FAY Walkley is a real-life, flesh-and-blood hero.
Although she insists that’s not true.
This 94-year-old is just one of the million Australians, men and women, who served in World War II.
Most of them voluntarily; with the full knowledge it could cost them their lives even if they never admitted it to themselves at the time.
But, as Fay now puts it, with that almost dismissive tone so many veterans use, as if they had done nothing, “that was just what you did”.
Looking back, Fay can still remember when the war started.
A bright-eyed teen, she immediately threw herself into helping her country.
Joining a ‘neighbourhood watch’ group at 16, she learnt Morse code and first aid and patrolled the streets to keep them safe, helping neighbours wherever she could.
She wasn’t the only one in her family putting in for the war effort.
Her brothers had enlisted and were at the front in the islands and the Middle East. Her father was a lieutenant in the signals corps; her sister was working in a uniform factory.
Three years later, at 19, Fay also joined the army.
“The family was away fighting and only the young children were still at home with mum,” she said.
“They were dark days and I thought I should do my bit.”
Fay attended Camp Darley, training with the Australian Electrical and Mechanical Engineers (AEME).
As a craftswoman with the AEME, she was trained extensively in office work for the army, as well as first aid and other essential wartime skills.
After 12 months, Fay graduated and was moved to the Old Site 17 in Seymour, to live at the 2nd Australian Army Junior Leaders School.
“It was a training school for men, but there were also six army barracks of girls from the 2nd Australian Army there,” she said.
“Four of us girls from AEME were put in those barracks.
“Of course, we had a big wooden fence around our barracks to keep the boys out,” she added with a twinkle in her eye.
Up at 4.30am most days, she’d be in the back of an open ute (rain, hail or shine) by 5.30am to travel to Mob Siding, where she and the other AEME girls would run the workshop stocktake.
Throughout the following months, Fay endured all manners of discomfort.
The huts the girls slept in were made of corrugated iron with bare wooden floors and small windows – they cooked in summer and froze in winter.
“When we’d wake up, our face cloths would often be frozen stiff at the end of our stretchers,” she said.
At Christmas time, the camp encountered a new foe — food poisoning.
The delicious bully beef stew Fay had merrily chomped through at mealtime was, in fact, flyblown.
Fay and her three mates suddenly found themselves in army hospital with ptomaine poisoning.
They couldn’t eat and could only drink water. Boiled water.
“It was summertime and so hot in the hospital, the boys would sneak in ice blocks to cool our water down,” she said.
“But of course, the blocks weren’t made with purified water, so once they boys got caught they weren’t allowed to visit us for a while after that.”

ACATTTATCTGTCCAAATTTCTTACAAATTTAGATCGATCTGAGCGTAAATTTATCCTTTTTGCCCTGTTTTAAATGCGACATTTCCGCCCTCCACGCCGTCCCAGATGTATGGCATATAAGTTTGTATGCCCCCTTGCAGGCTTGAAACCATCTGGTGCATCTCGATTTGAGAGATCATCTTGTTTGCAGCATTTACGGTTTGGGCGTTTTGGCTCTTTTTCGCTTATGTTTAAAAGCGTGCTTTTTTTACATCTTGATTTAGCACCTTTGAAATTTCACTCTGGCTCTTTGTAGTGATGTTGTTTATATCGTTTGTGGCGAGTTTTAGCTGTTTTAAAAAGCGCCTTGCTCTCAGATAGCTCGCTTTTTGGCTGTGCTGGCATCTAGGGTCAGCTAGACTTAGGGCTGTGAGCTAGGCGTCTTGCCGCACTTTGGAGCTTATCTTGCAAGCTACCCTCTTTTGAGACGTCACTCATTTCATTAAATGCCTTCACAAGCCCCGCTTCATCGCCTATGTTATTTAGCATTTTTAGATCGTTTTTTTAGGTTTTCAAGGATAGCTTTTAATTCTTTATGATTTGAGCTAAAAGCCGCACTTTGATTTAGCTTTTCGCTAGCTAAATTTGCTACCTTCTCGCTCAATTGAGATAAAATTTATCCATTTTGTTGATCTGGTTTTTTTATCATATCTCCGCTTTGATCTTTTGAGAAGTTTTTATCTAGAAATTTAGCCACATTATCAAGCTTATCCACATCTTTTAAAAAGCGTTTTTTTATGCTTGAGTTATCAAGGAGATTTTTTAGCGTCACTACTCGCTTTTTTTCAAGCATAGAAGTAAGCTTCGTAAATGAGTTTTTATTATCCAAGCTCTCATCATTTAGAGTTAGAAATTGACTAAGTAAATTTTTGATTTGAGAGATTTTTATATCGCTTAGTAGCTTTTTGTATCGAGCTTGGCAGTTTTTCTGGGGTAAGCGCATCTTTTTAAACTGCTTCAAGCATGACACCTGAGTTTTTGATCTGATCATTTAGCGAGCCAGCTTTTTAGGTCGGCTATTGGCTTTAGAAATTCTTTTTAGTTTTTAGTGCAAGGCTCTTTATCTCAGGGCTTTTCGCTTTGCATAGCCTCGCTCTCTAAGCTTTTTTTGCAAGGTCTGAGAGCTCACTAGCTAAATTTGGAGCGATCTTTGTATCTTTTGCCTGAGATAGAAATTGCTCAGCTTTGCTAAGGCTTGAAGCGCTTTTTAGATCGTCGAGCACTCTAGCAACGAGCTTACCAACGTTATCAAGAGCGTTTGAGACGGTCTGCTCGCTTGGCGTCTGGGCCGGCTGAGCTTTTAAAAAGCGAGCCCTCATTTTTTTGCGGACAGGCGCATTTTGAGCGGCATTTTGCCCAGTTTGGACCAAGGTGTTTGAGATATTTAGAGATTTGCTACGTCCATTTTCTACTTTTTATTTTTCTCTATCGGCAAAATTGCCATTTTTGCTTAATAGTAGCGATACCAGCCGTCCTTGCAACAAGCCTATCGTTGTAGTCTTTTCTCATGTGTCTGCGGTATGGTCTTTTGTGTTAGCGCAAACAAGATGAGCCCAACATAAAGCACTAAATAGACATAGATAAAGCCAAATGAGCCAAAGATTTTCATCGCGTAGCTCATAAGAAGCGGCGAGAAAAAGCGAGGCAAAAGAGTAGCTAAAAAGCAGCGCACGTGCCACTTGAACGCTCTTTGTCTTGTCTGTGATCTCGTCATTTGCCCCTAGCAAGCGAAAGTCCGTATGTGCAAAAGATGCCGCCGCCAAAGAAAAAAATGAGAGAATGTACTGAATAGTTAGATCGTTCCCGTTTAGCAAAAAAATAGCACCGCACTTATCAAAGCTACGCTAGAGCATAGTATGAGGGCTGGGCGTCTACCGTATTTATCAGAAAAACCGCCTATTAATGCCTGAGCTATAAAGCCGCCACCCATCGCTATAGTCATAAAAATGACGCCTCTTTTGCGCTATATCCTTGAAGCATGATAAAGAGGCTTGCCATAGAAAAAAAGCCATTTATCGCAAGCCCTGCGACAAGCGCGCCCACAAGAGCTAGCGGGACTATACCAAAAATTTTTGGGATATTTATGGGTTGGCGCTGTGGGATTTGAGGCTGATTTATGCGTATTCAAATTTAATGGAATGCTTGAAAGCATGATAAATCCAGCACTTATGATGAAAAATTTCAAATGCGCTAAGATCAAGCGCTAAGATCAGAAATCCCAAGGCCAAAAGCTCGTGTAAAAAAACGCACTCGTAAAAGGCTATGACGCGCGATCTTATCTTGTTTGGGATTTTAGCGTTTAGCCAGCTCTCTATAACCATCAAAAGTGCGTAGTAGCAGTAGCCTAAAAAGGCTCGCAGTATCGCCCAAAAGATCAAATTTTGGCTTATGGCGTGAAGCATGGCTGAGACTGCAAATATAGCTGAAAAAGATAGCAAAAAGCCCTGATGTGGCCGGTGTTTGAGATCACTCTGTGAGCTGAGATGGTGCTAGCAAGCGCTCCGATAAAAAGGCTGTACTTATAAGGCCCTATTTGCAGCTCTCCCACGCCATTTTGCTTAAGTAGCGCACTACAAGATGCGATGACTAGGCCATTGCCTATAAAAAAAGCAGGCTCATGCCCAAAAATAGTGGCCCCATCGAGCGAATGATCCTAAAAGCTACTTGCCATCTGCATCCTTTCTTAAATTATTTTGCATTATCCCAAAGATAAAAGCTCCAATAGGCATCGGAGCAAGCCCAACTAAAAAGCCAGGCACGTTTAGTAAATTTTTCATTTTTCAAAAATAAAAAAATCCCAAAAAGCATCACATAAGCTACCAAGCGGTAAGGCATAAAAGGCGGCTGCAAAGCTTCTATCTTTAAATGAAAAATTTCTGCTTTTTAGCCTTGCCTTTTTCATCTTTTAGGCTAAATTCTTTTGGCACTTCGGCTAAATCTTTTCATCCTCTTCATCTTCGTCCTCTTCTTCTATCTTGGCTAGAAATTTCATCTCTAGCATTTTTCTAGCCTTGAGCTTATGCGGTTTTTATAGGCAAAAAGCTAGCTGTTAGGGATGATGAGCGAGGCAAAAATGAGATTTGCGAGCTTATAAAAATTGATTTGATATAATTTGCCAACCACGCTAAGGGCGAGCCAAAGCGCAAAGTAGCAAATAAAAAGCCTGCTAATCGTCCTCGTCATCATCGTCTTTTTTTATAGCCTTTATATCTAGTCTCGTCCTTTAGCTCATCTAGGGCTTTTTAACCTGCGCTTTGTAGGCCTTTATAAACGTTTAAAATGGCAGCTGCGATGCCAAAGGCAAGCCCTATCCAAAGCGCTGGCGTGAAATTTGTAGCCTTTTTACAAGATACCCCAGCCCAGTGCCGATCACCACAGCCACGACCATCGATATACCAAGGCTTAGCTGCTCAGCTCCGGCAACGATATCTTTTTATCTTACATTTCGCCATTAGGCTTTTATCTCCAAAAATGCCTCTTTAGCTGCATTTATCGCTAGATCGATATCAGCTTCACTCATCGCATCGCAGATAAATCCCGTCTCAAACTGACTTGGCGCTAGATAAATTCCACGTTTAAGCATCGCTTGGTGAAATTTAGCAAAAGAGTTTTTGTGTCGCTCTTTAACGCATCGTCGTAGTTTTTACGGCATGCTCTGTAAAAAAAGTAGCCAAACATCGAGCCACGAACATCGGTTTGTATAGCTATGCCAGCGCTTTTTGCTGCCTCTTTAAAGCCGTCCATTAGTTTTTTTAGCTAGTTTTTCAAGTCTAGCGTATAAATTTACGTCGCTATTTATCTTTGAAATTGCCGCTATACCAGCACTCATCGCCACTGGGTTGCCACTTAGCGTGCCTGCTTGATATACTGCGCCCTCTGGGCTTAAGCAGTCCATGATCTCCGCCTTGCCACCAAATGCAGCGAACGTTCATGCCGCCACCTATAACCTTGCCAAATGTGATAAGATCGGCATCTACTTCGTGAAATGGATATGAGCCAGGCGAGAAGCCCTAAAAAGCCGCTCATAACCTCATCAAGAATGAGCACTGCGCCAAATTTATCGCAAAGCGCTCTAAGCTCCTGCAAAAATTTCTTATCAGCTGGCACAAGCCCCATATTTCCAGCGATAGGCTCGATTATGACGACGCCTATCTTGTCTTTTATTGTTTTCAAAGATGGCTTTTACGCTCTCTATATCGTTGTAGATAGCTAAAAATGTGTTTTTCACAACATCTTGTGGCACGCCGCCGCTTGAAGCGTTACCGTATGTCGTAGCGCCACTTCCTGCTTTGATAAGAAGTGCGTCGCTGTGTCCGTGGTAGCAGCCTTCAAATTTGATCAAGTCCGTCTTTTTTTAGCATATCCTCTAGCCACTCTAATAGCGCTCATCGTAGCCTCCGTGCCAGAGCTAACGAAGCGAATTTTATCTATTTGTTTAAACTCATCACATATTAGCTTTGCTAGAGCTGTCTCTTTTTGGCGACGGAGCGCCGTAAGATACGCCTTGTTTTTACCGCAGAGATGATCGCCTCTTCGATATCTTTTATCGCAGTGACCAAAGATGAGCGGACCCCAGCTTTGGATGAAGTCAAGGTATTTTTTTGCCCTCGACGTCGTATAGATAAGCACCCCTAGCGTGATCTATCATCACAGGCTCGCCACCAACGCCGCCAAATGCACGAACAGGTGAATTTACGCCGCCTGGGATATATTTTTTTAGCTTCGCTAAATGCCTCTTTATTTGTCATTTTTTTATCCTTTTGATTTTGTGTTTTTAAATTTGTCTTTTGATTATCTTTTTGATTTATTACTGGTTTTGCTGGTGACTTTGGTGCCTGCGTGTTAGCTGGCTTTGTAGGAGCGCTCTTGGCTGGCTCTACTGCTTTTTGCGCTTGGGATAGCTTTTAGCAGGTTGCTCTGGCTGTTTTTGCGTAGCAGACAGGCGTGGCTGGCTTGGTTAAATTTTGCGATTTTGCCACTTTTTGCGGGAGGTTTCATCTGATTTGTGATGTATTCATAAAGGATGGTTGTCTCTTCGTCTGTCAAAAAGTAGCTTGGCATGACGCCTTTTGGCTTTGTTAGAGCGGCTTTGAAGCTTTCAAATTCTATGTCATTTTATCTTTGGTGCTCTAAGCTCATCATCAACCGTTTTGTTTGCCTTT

After several months in Seymour, it finally looked like Fay would be sent overseas.
Supplied with jungle greens and vaccinations for the tropics, Fay was ready to travel to East Timor.
But at the last minute, she was stopped from going.
“They were in the depths of the fighting in East Timor at the time — very few lads came back,” she said.
“So they didn’t want to send us too.”
Deeply disappointed, Fay was moved to Broadmeadows to wait for another posting.
She was eventually sent to the men’s leave and transit depot where Victorian troops arrived after fighting on the islands.
She worked there as the major’s secretary until the end of the war.
And it was while she was there she typed a charge sheet for a dashing young soldier, Stewart Walkley.
“I didn’t take much notice of him then,” she said.
“But after the war I went to an army reunion with my brother. Stewart saw me come in and said to his friend, ‘I’m gonna marry that girl.’
“I actually ended up sitting at his table that night. I turned to him at one point and said, ‘can you do the hokey pokey?’ He said, ‘oh no.’ But I just grabbed his hand and said, ‘come on!’ and we danced the hokey pokey together.”
From the moment they put their right hands in and shook them all about, it was true love and Stewart and Fay have now been married 70 years.
Looking back on those war years, Fay insisted her story wasn’t much to tell.
And she said she never served overseas in a war zone.
But she still served.
Was one of the brave Australians who answered the call, putting her name down, knowing it could cost her life.
She might not be called a hero but she was ready to go wherever she was sent, was ready to go to the bloody Pacific war.
She was there in uniform, a hero waiting in the wings.
Fortunately for her, for Stewart and for their family she did her service and she came back.
But like so many of those who did serve, their respect and their praise, goes to those who did get sent overseas and didn’t come back.